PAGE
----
The taste of a well-crafted pear martini is an experience to relish. This French pear martini takes that to a new level of sophistication by adding the sweet, floral taste of elderflower and a touch of sparkle.
The recipe combines two great spirits—pear vodka and St. Germain—and it puts them together in a beautiful way. Add to that a hint of sparkling wine and a delicate cocktail with a very spring-like feel is yours to enjoy and share. Best of all, it is very easy to make and it is perfect for a variety of affairs, from an elegant dinner party to a casual Sunday brunch.
“The French Pear Martini is a perfect cocktail for fall, although it would be delicious anytime of the year. The light, crisp, and slightly sweet combination of chilled pear vodka and elderflower liqueur are topped with a refreshing splash of champagne. A twist of lemon and a slice of ripe pear finish off this exquisite cocktail.” —Joan Velush
Gather the ingredients.
If you like, rim a cocktail glass with superfine sugar using the lemon wedge to wet the rim, then roll the edge in a small dish filled with the sugar.
In a cocktail shaker filled with ice, pour the pear vodka and elderflower liqueur.
Strain into the prepared glass.
Top with Champagne.
Garnish with a lemon twist and/or pear slice. Serve and enjoy.
- Superfine sugar has a finer grain than standard white sugar, making a more delicate rim. There's no need to hunt it down at the grocery store. You can make superfine sugar from regular sugar with the help of a food processor (a blender will work, too).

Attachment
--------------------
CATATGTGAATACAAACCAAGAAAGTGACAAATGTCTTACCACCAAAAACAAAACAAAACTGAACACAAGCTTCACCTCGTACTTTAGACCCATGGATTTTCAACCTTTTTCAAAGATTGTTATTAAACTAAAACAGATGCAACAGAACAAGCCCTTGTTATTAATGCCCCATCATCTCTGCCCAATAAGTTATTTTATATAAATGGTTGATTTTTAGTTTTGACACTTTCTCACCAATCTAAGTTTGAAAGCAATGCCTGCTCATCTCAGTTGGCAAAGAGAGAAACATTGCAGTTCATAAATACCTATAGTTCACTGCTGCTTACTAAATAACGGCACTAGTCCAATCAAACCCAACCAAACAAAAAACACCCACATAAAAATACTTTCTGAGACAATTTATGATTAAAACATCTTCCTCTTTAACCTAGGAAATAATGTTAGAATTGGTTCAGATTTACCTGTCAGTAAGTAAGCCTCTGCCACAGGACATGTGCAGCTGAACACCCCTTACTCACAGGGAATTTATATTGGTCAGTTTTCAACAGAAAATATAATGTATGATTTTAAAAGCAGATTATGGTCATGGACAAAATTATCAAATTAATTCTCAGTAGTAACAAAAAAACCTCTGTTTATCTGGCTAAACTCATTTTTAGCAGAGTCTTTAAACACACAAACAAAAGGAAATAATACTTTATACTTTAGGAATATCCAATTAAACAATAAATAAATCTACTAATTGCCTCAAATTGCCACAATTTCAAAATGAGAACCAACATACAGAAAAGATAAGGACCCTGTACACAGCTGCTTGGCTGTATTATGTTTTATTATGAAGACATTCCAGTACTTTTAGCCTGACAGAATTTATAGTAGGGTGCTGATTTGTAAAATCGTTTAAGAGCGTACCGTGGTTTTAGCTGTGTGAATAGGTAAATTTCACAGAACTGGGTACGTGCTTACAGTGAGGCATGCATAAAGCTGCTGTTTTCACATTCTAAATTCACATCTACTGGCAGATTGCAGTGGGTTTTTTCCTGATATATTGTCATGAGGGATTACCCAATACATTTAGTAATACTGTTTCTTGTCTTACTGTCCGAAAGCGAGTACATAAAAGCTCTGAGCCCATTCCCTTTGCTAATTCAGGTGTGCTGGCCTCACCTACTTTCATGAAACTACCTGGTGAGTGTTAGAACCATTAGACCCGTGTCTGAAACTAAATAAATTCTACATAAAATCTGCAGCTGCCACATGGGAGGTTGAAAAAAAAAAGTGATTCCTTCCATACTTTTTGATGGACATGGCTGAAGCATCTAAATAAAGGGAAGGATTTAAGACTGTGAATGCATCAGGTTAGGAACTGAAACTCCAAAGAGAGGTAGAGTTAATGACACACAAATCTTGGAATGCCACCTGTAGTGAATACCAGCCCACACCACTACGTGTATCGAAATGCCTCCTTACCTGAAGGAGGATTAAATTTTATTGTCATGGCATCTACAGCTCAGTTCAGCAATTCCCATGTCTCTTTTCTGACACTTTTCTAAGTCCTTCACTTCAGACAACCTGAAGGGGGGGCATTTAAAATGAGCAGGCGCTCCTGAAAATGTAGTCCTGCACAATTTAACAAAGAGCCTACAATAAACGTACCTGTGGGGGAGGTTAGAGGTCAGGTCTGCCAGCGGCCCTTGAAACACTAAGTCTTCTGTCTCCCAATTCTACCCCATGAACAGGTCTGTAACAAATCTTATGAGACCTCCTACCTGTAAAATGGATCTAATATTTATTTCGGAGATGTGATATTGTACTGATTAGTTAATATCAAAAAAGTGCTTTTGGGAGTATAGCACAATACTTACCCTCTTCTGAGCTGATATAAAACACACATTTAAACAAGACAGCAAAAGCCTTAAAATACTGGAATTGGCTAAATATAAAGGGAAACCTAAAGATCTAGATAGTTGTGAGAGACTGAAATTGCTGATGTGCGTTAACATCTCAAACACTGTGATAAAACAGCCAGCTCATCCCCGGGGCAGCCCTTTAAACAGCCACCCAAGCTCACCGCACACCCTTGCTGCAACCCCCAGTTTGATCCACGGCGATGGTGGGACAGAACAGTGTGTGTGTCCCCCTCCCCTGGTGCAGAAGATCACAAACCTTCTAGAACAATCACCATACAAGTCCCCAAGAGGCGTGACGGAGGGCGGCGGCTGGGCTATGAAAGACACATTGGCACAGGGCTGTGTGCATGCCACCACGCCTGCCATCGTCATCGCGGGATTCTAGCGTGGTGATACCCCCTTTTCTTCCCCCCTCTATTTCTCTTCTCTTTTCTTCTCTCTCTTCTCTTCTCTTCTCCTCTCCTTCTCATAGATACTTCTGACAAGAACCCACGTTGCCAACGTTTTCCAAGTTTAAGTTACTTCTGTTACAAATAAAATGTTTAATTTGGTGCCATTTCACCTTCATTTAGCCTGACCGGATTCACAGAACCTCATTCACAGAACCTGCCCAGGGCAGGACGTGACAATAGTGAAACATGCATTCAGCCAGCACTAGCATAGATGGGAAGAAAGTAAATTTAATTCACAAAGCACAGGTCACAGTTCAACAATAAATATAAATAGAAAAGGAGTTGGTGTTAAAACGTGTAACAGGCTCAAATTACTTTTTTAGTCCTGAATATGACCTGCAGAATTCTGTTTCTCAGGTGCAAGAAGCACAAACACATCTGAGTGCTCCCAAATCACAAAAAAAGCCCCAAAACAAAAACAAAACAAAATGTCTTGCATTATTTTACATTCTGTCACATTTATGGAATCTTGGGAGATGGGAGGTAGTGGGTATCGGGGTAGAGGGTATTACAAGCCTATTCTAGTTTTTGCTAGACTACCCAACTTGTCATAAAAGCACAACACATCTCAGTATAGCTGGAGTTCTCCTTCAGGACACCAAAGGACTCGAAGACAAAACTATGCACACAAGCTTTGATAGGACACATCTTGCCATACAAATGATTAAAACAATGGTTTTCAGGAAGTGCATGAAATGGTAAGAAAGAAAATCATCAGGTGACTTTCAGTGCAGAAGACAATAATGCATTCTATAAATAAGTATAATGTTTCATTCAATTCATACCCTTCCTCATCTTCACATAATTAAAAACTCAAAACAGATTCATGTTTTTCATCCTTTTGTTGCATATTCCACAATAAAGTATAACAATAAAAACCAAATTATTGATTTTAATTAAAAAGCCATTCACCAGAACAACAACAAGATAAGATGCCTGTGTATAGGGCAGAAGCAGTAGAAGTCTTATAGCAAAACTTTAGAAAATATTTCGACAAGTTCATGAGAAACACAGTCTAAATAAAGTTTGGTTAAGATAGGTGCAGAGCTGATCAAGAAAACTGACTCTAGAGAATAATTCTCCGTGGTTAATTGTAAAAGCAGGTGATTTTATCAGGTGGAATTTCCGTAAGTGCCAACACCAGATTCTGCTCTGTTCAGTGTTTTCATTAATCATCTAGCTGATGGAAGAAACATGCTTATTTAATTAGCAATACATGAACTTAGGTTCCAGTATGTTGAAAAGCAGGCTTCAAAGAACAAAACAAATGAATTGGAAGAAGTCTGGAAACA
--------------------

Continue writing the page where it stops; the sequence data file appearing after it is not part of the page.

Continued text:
- There is a nice variety of pear-flavored vodkas available on the market today. Grey Goose La Poire is one of the best options and a top choice for this martini. You can also find the flavor from Absolut, Breckenridge Distillery, Burnett's, Skyy, Smirnoff, and Wild Roots.
- It's also easy to make your own pear vodka. Choose your favorite vodka and cut up a couple of pears. Combine the two and allow it to infuse for 1 to 3 days until it reaches your ideal flavor.
- If you prefer a DIY project, you can make your own elderflower cordial to use as a substitute for St. Germain.
- You really cannot go wrong with your choice of Champagne—actually, any sparkling wine will make a great drink.
- When reading wine labels, the most important thing to remember is the difference between brut and sec: Brut is dry and sec is sweet. Pouring one or the other will slightly change the tone of the martini.
How Strong Is the French Pear Martini?